Filling the moral space

At a time when the BJP is questioning the UPA govt’s corruption, it cannot afford to have a president who is under a cloud.

Nitin ‘vyapari’ Gadkari should realise, if he has not already done so, that in December 2009 he became the BJP president by default, and with the 2014 ‘Maha Yudh’ looming large, it is no time for default leaders to hang around in positions ill-suited for them. The longer he stays as president, the more damage he will do to his own reputation and more importantly, to the party hoping to return to power in the next general elections after two consecutive defeats.

A small-time politician-businessman from Nagpur, Gadkari was a misfit as president of a national party from Day One, as he neither had the stature nor political skills to manage its affairs. The allegations of financial irregularities that have dogged him of late have turned him into a wounded commander who can hardly inspire his other lieutenants and the infantry. It is time for him to quietly take the back seat and hand over the reins to someone who has the vision to take the party forward.

If Gadkari is not willing to go on his own, the RSS, which was instrumental in propelling him to the presidentship and even  promising him a second term, should do a serious rethink and nudge him to vacate his seat before it is too late.

The BJP will do well to remember that its whole campaign against the UPA government over the last 42 months is over the issue of corruption, misgovernance and ‘sellout’ to foreign multinationals over FDI in retail. The party cannot afford to have a president who is under a cloud.

If B S Yeddyurappa was removed as Karnataka chief minister, it was because the BJP realised that he had become a liability while fighting the UPA government on the issue of corruption in the 2G scam, the Commonwealth Games, the Adarsh Housing Society and the coal scam. There cannot be a different yardstick for Nitin Gadkari and in fact, his continuation has hobbled the BJP to the extent where the other ‘small players’ like Arvind Kejriwal and Prashant Bhushan have been allowed to take the centre stage.

All through the exposures on Robert Vadra or Salman Khurshid or the black money stashed abroad – each one a potential dynamite which could have rocked the UPA government – the BJP has been forced to play second fiddle and give the impression it is unable to play the role of a true opposition. Gadkari’s alleged proximity to Sharad Pawar and his cousin Ajit Pawar in sharing the spoils in Maharashtra has also damaged the BJP’s reputation.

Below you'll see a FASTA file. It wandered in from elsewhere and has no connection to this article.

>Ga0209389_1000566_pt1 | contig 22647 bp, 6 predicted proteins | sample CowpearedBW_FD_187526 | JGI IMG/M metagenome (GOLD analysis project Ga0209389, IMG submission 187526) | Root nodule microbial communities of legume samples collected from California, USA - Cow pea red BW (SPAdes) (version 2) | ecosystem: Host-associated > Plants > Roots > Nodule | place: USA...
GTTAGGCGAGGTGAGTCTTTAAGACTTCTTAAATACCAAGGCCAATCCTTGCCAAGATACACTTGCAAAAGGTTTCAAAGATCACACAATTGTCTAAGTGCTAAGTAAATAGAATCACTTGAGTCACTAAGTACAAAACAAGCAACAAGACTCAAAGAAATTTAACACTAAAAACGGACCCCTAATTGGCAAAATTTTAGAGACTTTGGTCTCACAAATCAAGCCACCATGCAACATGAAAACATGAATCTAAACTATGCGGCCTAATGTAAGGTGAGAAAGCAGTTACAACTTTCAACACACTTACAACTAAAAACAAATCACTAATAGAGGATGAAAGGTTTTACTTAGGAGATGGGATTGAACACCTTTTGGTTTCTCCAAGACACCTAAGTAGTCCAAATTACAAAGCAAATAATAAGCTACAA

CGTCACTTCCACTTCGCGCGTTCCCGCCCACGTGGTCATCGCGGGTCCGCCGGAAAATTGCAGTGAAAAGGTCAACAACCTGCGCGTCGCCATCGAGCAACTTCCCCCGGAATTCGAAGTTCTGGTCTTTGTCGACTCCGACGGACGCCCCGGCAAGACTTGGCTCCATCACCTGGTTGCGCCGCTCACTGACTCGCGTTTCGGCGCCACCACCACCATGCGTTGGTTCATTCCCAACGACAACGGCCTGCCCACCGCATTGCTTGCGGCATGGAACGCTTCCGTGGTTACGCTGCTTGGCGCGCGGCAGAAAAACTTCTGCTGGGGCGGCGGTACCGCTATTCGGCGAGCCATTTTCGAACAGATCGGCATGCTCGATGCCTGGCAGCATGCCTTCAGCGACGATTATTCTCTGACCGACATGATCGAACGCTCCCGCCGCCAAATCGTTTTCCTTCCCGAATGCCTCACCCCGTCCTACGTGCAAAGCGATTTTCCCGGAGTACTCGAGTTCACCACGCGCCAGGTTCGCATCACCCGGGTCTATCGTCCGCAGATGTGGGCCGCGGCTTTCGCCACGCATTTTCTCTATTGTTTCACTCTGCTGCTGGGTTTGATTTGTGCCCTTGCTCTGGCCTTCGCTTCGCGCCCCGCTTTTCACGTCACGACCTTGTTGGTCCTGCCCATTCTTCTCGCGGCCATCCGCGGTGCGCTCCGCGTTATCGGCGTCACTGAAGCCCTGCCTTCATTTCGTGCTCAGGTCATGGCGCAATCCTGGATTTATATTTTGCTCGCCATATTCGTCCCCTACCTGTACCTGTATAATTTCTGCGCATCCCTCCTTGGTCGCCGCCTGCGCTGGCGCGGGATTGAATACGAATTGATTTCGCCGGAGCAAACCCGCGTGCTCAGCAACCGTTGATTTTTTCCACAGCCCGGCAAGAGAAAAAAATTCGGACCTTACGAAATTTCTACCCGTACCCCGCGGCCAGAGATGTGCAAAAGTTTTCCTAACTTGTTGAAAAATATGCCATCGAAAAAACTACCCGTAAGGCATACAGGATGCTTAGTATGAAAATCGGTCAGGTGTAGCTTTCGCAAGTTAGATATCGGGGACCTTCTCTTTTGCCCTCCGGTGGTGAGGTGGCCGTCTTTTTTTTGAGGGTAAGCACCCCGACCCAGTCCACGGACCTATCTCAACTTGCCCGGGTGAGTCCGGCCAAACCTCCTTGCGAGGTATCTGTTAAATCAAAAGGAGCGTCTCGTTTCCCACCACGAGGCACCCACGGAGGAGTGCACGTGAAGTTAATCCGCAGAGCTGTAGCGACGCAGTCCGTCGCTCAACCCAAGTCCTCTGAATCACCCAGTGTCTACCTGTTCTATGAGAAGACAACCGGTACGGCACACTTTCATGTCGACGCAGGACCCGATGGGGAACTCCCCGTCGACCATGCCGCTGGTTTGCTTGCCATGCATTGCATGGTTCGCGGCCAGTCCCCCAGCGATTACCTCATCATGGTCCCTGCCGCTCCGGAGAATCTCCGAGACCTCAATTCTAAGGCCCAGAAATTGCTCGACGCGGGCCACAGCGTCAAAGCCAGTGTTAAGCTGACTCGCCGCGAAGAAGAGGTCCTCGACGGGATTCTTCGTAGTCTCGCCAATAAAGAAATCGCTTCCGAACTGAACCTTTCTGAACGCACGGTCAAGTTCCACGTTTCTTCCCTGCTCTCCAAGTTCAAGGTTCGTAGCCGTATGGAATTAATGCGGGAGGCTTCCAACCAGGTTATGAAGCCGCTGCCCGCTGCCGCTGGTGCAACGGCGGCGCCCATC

Maverick lawyer Ram Jethmalani and his advocate-son Mahesh Jethmalani have been forthright in their criticism of Gadkari and bluntly asked him to step down in order not to do any further damage to the party. Ram Jethmalani even mentioned that other senior leaders like Jeswant Singh and Yeshwant Sinha concurred with him, though there has been no confirmation or denial from either of them.

Factional war

The problem is that a rudderless RSS still seems to bet on Gadkari somehow managing to come out of the present difficult situation. BJP fellow-traveller S Gurumurthy’s flip-flop over giving a ‘clean chit’ to Gadkari and some others’ attempt to drag in Narendra Modi’s name for Gadkari’s plight are signs of a factional war within the BJP, which a scandal-draped Congress is watching gleefully from the sidelines.

With the general elections just 18 months away, the Congress is in no hurry to clean up its act and present a better ‘image’ before the people. Its recent ‘chintan baitak’ in Haryana showed that the party has not learnt any lessons from a series of poll debacles in the Assembly elections and it is hoping to somehow brazen it out in the next Lok Sabha elections. The long-awaited cabinet changes too were only cosmetic in nature and after letting the speculators have a field day about his impending induction into Manmohan Singh’s cabinet, Rahul Gandhi decided to stick to his back seat driving rather than be in the spotlight.

If Rahul Gandhi dreams of becoming the country’s prime minister one day, he has to step up and let the people know what kind of a leader he is and what sort of views he holds. Though he has been a public figure for nearly a decade now, nobody knows what  really he stands for and whether he has any strong commitments. He has unfortunately let go many opportunities to take up responsibilities and that may not help his cause.

One occasion when he opened his mouth in Parliament was when he supported a strong Lokpal Bill and suggested that Lokpal should not be a mere office but a powerful and independent constitutional body. His henchmen described his speech as a ‘game changer’ and that he had scored over Lokpal crusader Anna Hazare’s own proposals. But the fact that he took no follow up action and his party has all but dumped the idea showed that he neither has seriousness nor commitment to any cause.

The Congress, on the other hand, has embarked on a mission to belittle existing institutions like the Comptroller and Auditor General of India (CAG), who with his meticulous examination and expose of various scams, has become a thorn in the flesh for the party and the government. Senior ministers virtually ‘gloating’ over the failure of 2G spectrum auction and ridiculing the CAG for his calculation of presumptive loss to the exchequer, was a sorry spectacle of a government which has completely lost its moral compass.

In the prevailing scenario, it is all the more necessary for Gadkari to step down from office and give his party a chance take the high moral ground and present itself as a ‘clean’ alternative to the present dispensation.

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